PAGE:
I made a special clay blend for the bodies of the aliens so that it would be exactly the colour and consistency I needed. I thoroughly kneaded about 2 parts Flair Plasticine into 3 parts Newplast, so that the end result was easily workable, but would remain fairly solid under hot lights. The features and decorations on the aliens are Flair Plasticine.
The set was made out of an A1 sheet of grey cardboard painted with household emulsion paint and acrylic paint in a range of browns and greens. I dabbed on some splotches of watered down PVA glue, then a random scattering of short dark green flock, some lighter green fake grass type flock and some gravel (all Games Workshop modelling stuff). I followed this with a few blobs of dyed green moss (usually used for flower arranging) soaked in watered down PVA to make them more rigid. I then glued the board to the top of my animation table (which is a sheet of particle board).
The sky is a sheet of white foam board painted with blue and white household emulsion, then glued to the table and supported by a couple of L shaped metal brackets. The trees in the background are grey card painted with a blotchy range of green paints, then I glued on several layers of the dyed moss with plenty of PVA glue. For the different trees I followed this either with some light long green flock, some mixed greek herbs (yes really) or some splodges of coloured paint. When they were dry I fixed the trees to the set with blue tack and more metal L brackets.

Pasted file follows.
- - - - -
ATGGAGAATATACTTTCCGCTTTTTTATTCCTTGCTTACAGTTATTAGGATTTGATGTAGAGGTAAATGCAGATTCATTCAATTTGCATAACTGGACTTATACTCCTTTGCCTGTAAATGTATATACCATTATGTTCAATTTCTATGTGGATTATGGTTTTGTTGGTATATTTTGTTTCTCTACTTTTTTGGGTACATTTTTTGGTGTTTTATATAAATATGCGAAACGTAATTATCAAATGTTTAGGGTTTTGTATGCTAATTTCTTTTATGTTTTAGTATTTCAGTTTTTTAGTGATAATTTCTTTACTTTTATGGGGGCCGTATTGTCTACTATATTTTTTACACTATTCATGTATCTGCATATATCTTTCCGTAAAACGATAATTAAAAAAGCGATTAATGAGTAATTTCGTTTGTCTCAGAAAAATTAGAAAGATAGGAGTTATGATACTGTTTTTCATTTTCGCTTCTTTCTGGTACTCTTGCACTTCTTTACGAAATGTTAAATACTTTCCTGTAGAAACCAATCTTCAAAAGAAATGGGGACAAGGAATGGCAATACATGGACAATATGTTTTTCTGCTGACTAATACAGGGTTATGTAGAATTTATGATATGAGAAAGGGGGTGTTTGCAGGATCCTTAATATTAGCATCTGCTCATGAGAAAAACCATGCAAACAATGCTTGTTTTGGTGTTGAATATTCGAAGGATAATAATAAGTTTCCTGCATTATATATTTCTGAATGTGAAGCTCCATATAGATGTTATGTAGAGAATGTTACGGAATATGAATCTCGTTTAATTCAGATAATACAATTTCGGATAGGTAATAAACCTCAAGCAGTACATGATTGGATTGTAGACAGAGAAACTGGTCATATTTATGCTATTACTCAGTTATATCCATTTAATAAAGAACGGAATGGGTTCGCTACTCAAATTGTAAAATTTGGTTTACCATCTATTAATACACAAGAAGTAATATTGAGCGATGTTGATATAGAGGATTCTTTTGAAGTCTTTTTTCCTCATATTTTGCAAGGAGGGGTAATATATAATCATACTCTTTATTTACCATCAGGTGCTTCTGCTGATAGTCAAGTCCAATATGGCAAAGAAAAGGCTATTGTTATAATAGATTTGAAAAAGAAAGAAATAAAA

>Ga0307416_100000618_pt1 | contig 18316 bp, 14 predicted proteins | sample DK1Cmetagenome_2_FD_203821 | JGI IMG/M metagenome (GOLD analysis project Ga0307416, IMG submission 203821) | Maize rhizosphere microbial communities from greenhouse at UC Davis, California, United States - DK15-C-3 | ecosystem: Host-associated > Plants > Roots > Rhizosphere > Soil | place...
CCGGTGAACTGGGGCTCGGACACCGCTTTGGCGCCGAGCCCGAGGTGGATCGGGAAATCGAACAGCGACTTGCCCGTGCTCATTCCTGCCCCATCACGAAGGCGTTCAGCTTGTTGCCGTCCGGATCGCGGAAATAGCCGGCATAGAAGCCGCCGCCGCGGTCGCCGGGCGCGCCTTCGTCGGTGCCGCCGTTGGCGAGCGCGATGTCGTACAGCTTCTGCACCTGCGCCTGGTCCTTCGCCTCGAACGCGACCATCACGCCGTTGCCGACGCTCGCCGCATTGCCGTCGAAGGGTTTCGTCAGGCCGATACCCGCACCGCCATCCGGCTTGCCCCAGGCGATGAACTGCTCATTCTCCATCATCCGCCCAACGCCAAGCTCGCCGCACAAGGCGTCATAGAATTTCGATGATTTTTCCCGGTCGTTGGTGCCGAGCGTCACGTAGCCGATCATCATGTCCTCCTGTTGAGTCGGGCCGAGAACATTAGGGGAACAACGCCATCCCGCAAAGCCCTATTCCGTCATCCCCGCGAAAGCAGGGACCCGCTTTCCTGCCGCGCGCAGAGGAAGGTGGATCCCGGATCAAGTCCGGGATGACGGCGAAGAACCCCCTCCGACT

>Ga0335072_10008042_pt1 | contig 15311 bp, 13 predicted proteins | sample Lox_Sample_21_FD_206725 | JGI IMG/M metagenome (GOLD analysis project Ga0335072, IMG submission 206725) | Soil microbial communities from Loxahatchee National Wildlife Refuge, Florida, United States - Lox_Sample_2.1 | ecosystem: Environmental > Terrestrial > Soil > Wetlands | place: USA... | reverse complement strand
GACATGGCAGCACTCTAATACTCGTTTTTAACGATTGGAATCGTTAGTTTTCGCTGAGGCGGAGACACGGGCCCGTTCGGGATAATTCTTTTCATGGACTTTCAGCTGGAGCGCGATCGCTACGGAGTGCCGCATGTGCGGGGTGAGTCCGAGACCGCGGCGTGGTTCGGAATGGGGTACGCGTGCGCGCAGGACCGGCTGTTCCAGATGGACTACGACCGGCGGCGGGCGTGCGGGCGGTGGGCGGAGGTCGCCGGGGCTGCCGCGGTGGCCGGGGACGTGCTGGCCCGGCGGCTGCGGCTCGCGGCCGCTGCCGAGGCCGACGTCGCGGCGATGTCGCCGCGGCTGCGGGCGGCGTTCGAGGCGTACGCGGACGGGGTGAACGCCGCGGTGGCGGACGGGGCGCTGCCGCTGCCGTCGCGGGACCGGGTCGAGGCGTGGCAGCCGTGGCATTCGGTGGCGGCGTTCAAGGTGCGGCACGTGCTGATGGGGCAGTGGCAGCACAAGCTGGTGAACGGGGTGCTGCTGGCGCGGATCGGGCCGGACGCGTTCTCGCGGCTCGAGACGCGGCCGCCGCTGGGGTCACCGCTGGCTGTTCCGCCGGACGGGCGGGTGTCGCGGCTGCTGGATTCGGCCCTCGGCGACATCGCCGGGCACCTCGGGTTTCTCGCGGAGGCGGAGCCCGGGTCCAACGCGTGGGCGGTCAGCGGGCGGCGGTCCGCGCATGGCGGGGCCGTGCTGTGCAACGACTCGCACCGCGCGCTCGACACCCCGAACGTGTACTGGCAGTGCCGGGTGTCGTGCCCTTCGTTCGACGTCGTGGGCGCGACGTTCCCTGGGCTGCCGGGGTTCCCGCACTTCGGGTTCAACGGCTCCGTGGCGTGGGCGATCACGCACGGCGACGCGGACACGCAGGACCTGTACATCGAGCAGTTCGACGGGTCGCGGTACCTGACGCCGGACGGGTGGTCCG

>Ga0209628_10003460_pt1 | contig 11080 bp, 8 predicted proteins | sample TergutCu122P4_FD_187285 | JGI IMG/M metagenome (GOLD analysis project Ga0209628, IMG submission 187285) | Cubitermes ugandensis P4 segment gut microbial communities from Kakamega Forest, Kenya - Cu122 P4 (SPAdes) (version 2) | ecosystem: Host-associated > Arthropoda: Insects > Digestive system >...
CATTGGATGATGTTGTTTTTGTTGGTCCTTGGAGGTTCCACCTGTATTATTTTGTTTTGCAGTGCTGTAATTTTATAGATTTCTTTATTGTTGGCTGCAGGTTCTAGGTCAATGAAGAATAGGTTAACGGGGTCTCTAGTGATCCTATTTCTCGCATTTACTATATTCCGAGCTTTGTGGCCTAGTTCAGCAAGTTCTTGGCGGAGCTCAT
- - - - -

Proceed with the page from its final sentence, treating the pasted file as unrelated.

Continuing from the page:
During the animation I added the clay in thin layers and smoothed it down to make the aliens gradually grow. It was a lot of fun to make - more 'hands on' than my previous animations.
This is my first animation with my new camcorder and studio set-up. I no longer have to reach OVER the camera and animate animate sideways. Woohoo! Plus the 3CCD and Leica lens means I get a nice picture. The only thing that is worse with my new 'tripod on floor' set-up is that it is very obvious if the animation set moves, whereas when I had the webcam fixed to the same table as the set, table movement mattered less. This was also the first time I've shot at 30fps which was interesting.
The hard part was editing the animation frame by frame to add the teleport beam and the end credit. It truly was mind numbing. I'm sure there are much quicker and easier ways of doing it, but I can't afford the fancy software!